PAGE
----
(Detroit Free Press)- A University of Michigan professor has received a $3-million, 5-year research grant to find technology that might one day, well, transform life as we know it.
No pressure, laughs U-M's Sharon Glotzer.
"Go change the world," she said, explaining the grant from the U.S. Department of Defense.
A professor of chemical engineering and materials science and engineering, Glotzer recently was named one of six 2009 National Security Science and Engineering Faculty Fellows. Each receives up to $3 million over the five years for research. And unlike most research grants, this one allows for plenty of room to explore.
"We're saying: 'What problem do you find incredibly exciting?' " said William Rees, Jr., deputy undersecretary of defense for laboratories and sciences.
Chosen from a field of hundreds of nominations, the six fellows established themselves as leading scientists within areas such as sensors, surveillance, information security, energy independence and force protection.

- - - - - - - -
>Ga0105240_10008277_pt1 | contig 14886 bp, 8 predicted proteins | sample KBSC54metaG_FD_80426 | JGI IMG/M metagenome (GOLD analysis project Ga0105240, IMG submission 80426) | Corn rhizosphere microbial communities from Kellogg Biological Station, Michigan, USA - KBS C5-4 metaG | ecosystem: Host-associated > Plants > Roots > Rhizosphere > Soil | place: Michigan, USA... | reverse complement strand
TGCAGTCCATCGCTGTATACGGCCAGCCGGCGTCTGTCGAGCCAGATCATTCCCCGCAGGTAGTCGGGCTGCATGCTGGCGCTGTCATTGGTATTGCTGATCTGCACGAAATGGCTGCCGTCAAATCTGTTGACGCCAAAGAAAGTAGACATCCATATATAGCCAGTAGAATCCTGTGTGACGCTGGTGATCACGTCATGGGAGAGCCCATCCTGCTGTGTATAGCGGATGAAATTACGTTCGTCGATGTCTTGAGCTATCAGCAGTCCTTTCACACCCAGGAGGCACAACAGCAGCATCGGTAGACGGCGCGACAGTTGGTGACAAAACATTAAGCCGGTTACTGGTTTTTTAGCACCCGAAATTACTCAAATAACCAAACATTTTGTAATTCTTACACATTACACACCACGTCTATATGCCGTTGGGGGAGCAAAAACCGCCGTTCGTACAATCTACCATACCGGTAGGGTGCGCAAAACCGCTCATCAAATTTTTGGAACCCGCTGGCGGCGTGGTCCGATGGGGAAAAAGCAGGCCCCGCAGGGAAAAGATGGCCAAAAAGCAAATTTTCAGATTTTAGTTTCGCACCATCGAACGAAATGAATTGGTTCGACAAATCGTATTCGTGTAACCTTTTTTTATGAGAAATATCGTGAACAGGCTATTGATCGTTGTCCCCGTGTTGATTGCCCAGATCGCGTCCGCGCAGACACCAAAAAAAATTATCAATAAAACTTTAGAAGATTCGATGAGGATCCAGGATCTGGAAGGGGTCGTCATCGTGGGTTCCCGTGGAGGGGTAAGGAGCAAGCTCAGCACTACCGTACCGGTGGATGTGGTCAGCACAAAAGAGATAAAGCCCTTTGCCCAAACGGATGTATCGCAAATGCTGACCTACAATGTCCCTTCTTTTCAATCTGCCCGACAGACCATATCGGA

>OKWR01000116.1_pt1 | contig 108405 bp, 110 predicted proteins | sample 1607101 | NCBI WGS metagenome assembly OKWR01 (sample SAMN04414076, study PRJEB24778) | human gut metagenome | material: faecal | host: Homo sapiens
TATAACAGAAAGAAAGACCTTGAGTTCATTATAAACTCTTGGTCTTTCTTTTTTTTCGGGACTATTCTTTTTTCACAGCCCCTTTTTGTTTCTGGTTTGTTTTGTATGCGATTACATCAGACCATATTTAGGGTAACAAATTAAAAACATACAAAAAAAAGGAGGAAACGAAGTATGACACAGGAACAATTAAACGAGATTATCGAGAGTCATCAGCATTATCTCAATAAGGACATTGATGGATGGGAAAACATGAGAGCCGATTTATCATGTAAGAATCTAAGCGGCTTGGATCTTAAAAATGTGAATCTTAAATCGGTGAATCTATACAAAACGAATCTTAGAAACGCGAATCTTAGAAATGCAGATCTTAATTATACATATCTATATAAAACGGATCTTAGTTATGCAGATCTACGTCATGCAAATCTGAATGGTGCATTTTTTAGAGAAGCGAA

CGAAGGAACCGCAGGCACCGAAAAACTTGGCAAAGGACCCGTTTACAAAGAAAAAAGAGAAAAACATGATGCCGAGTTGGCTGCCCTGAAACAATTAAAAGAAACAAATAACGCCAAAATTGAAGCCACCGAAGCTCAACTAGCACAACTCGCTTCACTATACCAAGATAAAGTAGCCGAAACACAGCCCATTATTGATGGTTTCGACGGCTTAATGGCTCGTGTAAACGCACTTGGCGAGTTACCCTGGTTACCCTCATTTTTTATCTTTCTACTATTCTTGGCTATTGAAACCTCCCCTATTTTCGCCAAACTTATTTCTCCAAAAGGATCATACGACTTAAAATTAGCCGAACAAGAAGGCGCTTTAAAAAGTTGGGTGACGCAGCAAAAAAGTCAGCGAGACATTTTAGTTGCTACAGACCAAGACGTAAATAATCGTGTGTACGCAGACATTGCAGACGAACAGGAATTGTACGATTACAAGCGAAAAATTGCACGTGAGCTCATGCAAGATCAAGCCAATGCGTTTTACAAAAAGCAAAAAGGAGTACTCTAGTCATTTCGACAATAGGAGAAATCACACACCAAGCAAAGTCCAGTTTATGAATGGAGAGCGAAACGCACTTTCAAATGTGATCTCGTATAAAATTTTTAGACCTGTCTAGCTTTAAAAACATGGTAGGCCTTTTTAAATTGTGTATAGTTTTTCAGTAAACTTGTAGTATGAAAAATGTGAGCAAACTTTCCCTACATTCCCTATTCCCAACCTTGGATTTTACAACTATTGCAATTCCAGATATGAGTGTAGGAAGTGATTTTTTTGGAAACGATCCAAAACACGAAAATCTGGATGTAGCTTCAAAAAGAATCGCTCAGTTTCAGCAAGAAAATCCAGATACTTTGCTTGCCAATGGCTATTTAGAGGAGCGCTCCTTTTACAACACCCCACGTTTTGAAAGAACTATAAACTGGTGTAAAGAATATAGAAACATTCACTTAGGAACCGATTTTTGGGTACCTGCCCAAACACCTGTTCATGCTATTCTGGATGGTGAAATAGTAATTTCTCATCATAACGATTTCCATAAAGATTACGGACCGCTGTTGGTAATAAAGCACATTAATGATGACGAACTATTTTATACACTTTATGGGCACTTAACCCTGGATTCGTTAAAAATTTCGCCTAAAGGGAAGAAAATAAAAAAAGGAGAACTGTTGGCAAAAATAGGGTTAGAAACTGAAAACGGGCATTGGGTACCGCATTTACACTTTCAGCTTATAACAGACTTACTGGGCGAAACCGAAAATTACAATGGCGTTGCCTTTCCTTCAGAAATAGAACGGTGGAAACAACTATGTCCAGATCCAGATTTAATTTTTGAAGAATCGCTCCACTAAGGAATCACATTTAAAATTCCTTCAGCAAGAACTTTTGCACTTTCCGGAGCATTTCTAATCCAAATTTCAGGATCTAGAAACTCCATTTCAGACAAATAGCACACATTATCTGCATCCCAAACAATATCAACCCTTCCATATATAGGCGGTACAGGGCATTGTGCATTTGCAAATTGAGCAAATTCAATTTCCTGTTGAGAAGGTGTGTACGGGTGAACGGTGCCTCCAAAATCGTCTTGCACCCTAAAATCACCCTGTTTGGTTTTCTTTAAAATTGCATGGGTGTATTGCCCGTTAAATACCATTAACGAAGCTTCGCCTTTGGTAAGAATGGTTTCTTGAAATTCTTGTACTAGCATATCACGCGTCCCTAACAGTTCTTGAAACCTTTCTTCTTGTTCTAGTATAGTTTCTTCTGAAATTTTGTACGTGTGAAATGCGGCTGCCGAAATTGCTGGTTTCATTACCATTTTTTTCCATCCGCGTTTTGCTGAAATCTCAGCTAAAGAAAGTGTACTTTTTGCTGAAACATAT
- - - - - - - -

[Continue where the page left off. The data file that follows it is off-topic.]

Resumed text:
For her part, Glotzer oversees more than a dozen researchers in computational nanoscience and simulation of soft matter, self-assembly and materials design.
It's work that uses computer-generated building blocks as small as 1/10,000 of a human hair to build new materials with comic-book superhero qualities.
"What we're really trying to do is design shape-shifting materials," she said.
Imagine clothing that adjusts to temperature to protect the wearer or paints and coatings that toggle between reflective and non-reflective.
It might seem far-reaching, but then again, some of today's most ubiquitous technology began decades ago with such government-funded research, Rees said.
"We don't know what discoveries they're going to make," Rees said.
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By Robin Erb, Detroit Free Press Education Writer